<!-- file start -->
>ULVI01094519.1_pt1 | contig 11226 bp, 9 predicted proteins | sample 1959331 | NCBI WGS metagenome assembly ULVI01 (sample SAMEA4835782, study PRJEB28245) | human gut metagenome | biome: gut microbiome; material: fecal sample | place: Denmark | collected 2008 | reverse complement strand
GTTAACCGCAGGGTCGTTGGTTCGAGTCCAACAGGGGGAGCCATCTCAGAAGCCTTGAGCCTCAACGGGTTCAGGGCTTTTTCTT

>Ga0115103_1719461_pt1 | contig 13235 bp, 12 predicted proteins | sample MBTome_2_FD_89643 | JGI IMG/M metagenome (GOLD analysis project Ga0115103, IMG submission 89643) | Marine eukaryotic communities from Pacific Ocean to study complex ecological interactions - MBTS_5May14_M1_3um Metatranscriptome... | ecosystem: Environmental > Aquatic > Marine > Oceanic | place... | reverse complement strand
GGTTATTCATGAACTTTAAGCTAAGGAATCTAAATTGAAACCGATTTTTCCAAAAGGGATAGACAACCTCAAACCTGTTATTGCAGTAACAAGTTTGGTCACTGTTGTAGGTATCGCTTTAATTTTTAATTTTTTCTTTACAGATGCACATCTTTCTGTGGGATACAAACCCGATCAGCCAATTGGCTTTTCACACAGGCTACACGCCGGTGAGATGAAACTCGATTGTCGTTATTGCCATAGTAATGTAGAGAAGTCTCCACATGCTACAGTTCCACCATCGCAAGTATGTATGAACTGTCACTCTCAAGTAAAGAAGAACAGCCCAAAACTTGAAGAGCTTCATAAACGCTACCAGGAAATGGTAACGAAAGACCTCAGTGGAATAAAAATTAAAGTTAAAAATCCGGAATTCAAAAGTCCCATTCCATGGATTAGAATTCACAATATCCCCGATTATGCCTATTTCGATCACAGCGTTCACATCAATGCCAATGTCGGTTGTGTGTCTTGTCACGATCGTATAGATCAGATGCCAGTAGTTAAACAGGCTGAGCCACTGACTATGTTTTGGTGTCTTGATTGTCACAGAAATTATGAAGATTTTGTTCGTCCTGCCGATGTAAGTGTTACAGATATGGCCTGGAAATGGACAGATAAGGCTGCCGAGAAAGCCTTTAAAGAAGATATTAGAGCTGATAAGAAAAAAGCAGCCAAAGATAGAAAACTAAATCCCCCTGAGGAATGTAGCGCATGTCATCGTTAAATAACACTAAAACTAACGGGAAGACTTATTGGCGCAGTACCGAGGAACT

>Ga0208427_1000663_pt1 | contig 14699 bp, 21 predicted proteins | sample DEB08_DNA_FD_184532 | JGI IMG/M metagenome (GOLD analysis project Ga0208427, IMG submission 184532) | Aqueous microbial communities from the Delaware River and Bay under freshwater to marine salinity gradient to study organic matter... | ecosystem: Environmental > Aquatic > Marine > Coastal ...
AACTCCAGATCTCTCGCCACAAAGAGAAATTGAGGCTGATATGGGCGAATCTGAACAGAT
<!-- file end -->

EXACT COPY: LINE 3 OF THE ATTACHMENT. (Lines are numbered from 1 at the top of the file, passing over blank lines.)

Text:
>Ga0115103_1719461_pt1 | contig 13235 bp, 12 predicted proteins | sample MBTome_2_FD_89643 | JGI IMG/M metagenome (GOLD analysis project Ga0115103, IMG submission 89643) | Marine eukaryotic communities from Pacific Ocean to study complex ecological interactions - MBTS_5May14_M1_3um Metatranscriptome... | ecosystem: Environmental > Aquatic > Marine > Oceanic | place... | reverse complement strand